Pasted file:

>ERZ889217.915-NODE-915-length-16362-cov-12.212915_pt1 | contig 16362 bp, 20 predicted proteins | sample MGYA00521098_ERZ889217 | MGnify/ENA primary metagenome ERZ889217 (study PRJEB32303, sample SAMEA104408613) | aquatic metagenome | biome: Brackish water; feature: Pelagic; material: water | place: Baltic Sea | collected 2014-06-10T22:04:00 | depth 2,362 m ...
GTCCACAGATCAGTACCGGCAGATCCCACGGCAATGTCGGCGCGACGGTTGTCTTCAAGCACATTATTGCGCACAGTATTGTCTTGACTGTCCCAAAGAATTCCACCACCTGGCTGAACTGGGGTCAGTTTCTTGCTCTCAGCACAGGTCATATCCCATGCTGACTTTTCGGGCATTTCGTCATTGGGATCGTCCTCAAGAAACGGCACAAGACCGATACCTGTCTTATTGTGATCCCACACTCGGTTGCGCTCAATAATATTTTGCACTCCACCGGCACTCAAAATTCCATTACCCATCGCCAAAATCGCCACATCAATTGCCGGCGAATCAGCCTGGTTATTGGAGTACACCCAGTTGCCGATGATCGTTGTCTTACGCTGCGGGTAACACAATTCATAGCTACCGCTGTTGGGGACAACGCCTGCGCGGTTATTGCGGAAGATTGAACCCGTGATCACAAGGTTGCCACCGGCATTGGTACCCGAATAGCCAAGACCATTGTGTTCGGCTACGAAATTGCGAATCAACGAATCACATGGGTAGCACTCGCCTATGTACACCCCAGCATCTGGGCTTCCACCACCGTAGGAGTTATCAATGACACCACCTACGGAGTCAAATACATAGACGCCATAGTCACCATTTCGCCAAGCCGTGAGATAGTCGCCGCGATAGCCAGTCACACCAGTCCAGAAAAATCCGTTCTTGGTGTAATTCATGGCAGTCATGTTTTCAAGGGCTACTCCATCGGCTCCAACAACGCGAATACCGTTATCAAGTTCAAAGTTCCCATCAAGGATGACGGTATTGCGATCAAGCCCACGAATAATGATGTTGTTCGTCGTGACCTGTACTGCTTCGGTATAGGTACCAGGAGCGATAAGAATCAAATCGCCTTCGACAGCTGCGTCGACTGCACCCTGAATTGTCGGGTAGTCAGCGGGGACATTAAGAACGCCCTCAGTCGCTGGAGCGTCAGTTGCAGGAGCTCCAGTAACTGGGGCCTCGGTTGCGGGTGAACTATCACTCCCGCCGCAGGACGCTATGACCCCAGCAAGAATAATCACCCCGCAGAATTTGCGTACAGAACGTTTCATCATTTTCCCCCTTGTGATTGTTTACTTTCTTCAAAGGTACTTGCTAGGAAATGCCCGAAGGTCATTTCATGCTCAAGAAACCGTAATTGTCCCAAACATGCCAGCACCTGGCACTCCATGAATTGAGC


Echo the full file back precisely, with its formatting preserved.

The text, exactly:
>ERZ889217.915-NODE-915-length-16362-cov-12.212915_pt1 | contig 16362 bp, 20 predicted proteins | sample MGYA00521098_ERZ889217 | MGnify/ENA primary metagenome ERZ889217 (study PRJEB32303, sample SAMEA104408613) | aquatic metagenome | biome: Brackish water; feature: Pelagic; material: water | place: Baltic Sea | collected 2014-06-10T22:04:00 | depth 2,362 m ...
GTCCACAGATCAGTACCGGCAGATCCCACGGCAATGTCGGCGCGACGGTTGTCTTCAAGCACATTATTGCGCACAGTATTGTCTTGACTGTCCCAAAGAATTCCACCACCTGGCTGAACTGGGGTCAGTTTCTTGCTCTCAGCACAGGTCATATCCCATGCTGACTTTTCGGGCATTTCGTCATTGGGATCGTCCTCAAGAAACGGCACAAGACCGATACCTGTCTTATTGTGATCCCACACTCGGTTGCGCTCAATAATATTTTGCACTCCACCGGCACTCAAAATTCCATTACCCATCGCCAAAATCGCCACATCAATTGCCGGCGAATCAGCCTGGTTATTGGAGTACACCCAGTTGCCGATGATCGTTGTCTTACGCTGCGGGTAACACAATTCATAGCTACCGCTGTTGGGGACAACGCCTGCGCGGTTATTGCGGAAGATTGAACCCGTGATCACAAGGTTGCCACCGGCATTGGTACCCGAATAGCCAAGACCATTGTGTTCGGCTACGAAATTGCGAATCAACGAATCACATGGGTAGCACTCGCCTATGTACACCCCAGCATCTGGGCTTCCACCACCGTAGGAGTTATCAATGACACCACCTACGGAGTCAAATACATAGACGCCATAGTCACCATTTCGCCAAGCCGTGAGATAGTCGCCGCGATAGCCAGTCACACCAGTCCAGAAAAATCCGTTCTTGGTGTAATTCATGGCAGTCATGTTTTCAAGGGCTACTCCATCGGCTCCAACAACGCGAATACCGTTATCAAGTTCAAAGTTCCCATCAAGGATGACGGTATTGCGATCAAGCCCACGAATAATGATGTTGTTCGTCGTGACCTGTACTGCTTCGGTATAGGTACCAGGAGCGATAAGAATCAAATCGCCTTCGACAGCTGCGTCGACTGCACCCTGAATTGTCGGGTAGTCAGCGGGGACATTAAGAACGCCCTCAGTCGCTGGAGCGTCAGTTGCAGGAGCTCCAGTAACTGGGGCCTCGGTTGCGGGTGAACTATCACTCCCGCCGCAGGACGCTATGACCCCAGCAAGAATAATCACCCCGCAGAATTTGCGTACAGAACGTTTCATCATTTTCCCCCTTGTGATTGTTTACTTTCTTCAAAGGTACTTGCTAGGAAATGCCCGAAGGTCATTTCATGCTCAAGAAACCGTAATTGTCCCAAACATGCCAGCACCTGGCACTCCATGAATTGAGC